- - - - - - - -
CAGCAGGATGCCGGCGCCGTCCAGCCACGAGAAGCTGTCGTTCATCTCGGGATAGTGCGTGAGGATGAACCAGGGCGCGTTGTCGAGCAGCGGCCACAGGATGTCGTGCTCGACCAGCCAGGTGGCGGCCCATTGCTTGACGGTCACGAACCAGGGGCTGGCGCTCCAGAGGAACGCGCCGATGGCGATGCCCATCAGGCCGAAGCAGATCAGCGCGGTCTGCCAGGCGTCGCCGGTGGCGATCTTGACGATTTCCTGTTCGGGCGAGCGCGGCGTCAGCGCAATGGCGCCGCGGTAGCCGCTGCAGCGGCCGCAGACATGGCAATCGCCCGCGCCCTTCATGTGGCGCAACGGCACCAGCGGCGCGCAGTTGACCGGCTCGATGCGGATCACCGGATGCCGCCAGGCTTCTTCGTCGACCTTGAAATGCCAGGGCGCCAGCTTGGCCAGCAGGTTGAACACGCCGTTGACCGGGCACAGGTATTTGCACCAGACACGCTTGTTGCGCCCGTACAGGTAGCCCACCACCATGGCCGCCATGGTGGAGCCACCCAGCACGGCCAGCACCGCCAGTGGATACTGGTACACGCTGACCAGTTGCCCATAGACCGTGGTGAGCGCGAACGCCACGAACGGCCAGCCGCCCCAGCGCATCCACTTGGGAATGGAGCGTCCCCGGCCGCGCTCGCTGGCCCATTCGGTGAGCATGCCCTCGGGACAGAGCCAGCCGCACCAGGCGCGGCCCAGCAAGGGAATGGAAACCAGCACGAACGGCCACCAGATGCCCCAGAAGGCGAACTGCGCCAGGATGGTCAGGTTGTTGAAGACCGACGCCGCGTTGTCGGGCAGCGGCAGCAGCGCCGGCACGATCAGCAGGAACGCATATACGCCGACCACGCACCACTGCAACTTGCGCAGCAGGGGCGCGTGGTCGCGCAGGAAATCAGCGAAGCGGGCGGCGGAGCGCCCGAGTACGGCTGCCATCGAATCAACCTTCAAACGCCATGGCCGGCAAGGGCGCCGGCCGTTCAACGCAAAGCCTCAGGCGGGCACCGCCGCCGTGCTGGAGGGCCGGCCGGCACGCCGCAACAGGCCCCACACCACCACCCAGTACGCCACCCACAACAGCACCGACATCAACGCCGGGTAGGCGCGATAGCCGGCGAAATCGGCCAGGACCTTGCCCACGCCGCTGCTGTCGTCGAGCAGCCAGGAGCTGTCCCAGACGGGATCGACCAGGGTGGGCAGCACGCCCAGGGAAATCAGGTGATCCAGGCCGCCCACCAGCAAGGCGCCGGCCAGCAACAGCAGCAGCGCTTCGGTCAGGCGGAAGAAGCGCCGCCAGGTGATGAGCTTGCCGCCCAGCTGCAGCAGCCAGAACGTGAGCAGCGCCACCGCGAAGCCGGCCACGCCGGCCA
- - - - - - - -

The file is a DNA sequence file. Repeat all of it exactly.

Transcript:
CAGCAGGATGCCGGCGCCGTCCAGCCACGAGAAGCTGTCGTTCATCTCGGGATAGTGCGTGAGGATGAACCAGGGCGCGTTGTCGAGCAGCGGCCACAGGATGTCGTGCTCGACCAGCCAGGTGGCGGCCCATTGCTTGACGGTCACGAACCAGGGGCTGGCGCTCCAGAGGAACGCGCCGATGGCGATGCCCATCAGGCCGAAGCAGATCAGCGCGGTCTGCCAGGCGTCGCCGGTGGCGATCTTGACGATTTCCTGTTCGGGCGAGCGCGGCGTCAGCGCAATGGCGCCGCGGTAGCCGCTGCAGCGGCCGCAGACATGGCAATCGCCCGCGCCCTTCATGTGGCGCAACGGCACCAGCGGCGCGCAGTTGACCGGCTCGATGCGGATCACCGGATGCCGCCAGGCTTCTTCGTCGACCTTGAAATGCCAGGGCGCCAGCTTGGCCAGCAGGTTGAACACGCCGTTGACCGGGCACAGGTATTTGCACCAGACACGCTTGTTGCGCCCGTACAGGTAGCCCACCACCATGGCCGCCATGGTGGAGCCACCCAGCACGGCCAGCACCGCCAGTGGATACTGGTACACGCTGACCAGTTGCCCATAGACCGTGGTGAGCGCGAACGCCACGAACGGCCAGCCGCCCCAGCGCATCCACTTGGGAATGGAGCGTCCCCGGCCGCGCTCGCTGGCCCATTCGGTGAGCATGCCCTCGGGACAGAGCCAGCCGCACCAGGCGCGGCCCAGCAAGGGAATGGAAACCAGCACGAACGGCCACCAGATGCCCCAGAAGGCGAACTGCGCCAGGATGGTCAGGTTGTTGAAGACCGACGCCGCGTTGTCGGGCAGCGGCAGCAGCGCCGGCACGATCAGCAGGAACGCATATACGCCGACCACGCACCACTGCAACTTGCGCAGCAGGGGCGCGTGGTCGCGCAGGAAATCAGCGAAGCGGGCGGCGGAGCGCCCGAGTACGGCTGCCATCGAATCAACCTTCAAACGCCATGGCCGGCAAGGGCGCCGGCCGTTCAACGCAAAGCCTCAGGCGGGCACCGCCGCCGTGCTGGAGGGCCGGCCGGCACGCCGCAACAGGCCCCACACCACCACCCAGTACGCCACCCACAACAGCACCGACATCAACGCCGGGTAGGCGCGATAGCCGGCGAAATCGGCCAGGACCTTGCCCACGCCGCTGCTGTCGTCGAGCAGCCAGGAGCTGTCCCAGACGGGATCGACCAGGGTGGGCAGCACGCCCAGGGAAATCAGGTGATCCAGGCCGCCCACCAGCAAGGCGCCGGCCAGCAACAGCAGCAGCGCTTCGGTCAGGCGGAAGAAGCGCCGCCAGGTGATGAGCTTGCCGCCCAGCTGCAGCAGCCAGAACGTGAGCAGCGCCACCGCGAAGCCGGCCACGCCGGCCA